This blog may seem glaringly obvious to some people, or perhaps utter nonsense, but for me it represents a recent insight and new way of looking at the deities I honor. I'm sharing my thoughts here for the reader to contemplate and come to your own individual conclusions.
Since I have been pagan I have regularly run across the concept of Dark Gods, usually deities of war, battle, death, or the underworld. The term dark in this case indicates an association between the deity and the aspects of life or the world that people tend to fear; Gods like Kali, Baba Yaga, the Morrigan, Odin, Ares, and Hecate are often referred to as being Dark Gods. Some people will advise avoiding such deities altogether while others will say that approaching them requires extra caution and care. They are said to be less forgiving than other Gods, generally, and harsher. Dark Goddesses often fill the role of Crone in traditions that follow Grave's Maiden-Mother-Crone division of the divine feminine, and Dark Gods are often said to rule over the dark half of the year, further associating them with things that many people perceive as frightening or negative. These ideas can be found in books, websites, and online conversations easily and have become commonplace beliefs in neopaganism. I certainly have fallen into this general line of thinking as a sort of default, even though I am dedicated to deities that are usually described as dark.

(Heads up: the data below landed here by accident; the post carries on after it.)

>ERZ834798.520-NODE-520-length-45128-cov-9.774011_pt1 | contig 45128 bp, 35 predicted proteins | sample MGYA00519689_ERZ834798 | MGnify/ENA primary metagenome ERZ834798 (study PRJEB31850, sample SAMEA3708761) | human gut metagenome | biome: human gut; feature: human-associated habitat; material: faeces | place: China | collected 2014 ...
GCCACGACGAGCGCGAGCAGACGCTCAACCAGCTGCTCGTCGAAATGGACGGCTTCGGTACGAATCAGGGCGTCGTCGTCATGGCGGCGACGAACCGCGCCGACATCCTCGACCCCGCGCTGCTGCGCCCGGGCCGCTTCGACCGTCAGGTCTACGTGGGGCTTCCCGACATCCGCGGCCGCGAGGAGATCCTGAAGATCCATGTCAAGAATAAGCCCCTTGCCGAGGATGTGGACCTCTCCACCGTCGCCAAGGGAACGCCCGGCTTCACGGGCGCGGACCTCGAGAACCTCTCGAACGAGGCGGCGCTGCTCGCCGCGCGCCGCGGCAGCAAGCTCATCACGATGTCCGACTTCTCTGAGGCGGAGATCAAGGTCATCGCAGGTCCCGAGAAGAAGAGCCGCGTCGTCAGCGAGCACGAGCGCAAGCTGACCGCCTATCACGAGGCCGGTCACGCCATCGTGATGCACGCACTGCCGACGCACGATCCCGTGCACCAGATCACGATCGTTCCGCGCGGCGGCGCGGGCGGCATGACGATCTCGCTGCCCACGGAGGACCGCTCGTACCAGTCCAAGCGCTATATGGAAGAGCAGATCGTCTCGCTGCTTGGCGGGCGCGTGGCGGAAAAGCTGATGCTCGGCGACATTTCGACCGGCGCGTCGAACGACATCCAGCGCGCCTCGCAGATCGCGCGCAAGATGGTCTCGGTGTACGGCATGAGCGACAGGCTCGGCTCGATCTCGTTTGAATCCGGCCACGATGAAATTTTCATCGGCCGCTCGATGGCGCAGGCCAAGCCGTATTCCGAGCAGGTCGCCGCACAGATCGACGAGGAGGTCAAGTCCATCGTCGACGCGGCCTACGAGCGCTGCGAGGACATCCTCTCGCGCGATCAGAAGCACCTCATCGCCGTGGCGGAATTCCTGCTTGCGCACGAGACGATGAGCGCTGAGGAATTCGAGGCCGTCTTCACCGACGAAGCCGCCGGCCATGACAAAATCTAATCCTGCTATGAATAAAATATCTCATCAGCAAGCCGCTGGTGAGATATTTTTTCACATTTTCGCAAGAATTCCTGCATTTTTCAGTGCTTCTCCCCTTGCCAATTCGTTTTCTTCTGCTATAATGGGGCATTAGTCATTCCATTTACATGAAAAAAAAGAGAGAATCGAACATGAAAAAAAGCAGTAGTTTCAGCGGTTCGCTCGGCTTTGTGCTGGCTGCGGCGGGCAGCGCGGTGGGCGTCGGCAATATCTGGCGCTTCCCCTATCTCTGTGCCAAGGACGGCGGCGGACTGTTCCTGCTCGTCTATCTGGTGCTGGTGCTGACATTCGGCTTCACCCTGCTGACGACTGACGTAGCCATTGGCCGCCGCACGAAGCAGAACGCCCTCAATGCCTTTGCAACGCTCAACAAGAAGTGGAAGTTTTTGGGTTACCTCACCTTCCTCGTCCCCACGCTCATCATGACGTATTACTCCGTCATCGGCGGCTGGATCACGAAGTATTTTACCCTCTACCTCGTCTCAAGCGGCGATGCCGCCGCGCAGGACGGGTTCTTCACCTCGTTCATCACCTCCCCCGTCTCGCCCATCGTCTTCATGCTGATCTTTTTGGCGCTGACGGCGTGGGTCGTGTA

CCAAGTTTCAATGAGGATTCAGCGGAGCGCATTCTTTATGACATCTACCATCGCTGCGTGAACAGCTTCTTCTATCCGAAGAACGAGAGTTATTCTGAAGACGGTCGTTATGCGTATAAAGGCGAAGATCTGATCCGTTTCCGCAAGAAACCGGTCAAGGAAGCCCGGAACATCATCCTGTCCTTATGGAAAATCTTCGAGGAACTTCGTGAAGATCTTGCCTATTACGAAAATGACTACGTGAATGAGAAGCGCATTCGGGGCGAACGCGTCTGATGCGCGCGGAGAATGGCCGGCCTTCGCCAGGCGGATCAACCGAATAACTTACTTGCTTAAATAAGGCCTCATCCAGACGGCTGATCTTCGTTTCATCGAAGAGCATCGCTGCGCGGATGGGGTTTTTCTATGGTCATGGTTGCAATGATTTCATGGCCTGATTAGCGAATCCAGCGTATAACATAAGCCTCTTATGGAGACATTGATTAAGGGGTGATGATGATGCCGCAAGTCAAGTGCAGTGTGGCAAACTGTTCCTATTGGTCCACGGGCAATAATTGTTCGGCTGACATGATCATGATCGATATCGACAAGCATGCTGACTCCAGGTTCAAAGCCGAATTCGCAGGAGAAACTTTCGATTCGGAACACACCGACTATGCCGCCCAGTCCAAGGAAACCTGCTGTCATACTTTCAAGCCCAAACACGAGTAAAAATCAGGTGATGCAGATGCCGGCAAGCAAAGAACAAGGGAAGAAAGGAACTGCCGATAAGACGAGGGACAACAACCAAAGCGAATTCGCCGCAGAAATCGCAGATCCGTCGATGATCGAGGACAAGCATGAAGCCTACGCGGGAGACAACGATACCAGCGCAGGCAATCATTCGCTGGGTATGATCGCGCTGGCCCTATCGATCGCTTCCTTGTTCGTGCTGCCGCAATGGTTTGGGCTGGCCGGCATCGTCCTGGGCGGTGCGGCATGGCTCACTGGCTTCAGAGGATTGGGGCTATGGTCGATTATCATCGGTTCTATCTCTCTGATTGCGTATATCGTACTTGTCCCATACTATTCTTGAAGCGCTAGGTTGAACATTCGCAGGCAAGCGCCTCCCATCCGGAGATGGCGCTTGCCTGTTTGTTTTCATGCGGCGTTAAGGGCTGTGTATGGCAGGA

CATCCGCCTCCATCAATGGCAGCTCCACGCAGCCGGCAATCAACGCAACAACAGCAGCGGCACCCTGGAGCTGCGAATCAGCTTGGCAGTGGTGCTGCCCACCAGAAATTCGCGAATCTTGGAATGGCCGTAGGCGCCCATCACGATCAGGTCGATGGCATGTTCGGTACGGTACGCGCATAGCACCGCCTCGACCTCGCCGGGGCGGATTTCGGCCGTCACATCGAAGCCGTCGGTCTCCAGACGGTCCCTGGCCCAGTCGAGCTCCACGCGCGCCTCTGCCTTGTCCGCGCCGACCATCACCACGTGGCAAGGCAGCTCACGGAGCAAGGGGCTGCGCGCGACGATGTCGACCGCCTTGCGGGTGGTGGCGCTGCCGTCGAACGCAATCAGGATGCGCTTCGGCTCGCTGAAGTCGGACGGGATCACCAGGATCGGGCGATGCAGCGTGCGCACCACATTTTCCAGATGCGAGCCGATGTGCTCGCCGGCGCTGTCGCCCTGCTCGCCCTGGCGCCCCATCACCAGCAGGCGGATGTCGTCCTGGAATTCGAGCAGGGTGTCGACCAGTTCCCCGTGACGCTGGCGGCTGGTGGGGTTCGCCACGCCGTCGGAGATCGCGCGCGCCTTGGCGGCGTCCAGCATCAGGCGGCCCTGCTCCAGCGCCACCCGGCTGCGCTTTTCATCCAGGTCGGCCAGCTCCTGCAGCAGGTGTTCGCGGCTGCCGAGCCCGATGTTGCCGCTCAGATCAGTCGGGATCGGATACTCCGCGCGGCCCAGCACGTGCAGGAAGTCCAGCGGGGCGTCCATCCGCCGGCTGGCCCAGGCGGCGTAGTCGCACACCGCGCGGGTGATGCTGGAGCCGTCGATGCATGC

What I realized, after reading a variety of personal experiences from different individuals who attended a Morrigan ritual at Pantheacon, is that the entire idea of Dark Gods is, in many ways, an illusion, at least for me. It is based in a focus on the deities associated with things that we, as modern people, fear because we usually are disconnected from them. Most modern people, especially those with no direct experience of battle and war, look at these concepts as negatives to be avoided, and see the Gods associated with them in a similar light, whereas to our ancestors Gods of battle and war had an important place. Death is feared, especially in our culture where death is often portrayed as an enemy to be fought and most of us are removed from the reality of death since we don't even raise and kill our own food never mind deal with the hand's on reality of people dying. Even the underworld of the Dark Gods - home of the dead - is seen by some as a place to be avoided because to consider the underworld as a good thing is, on some level, to accept the inevitable death of the self. We fear what these Gods represent and so we fear them.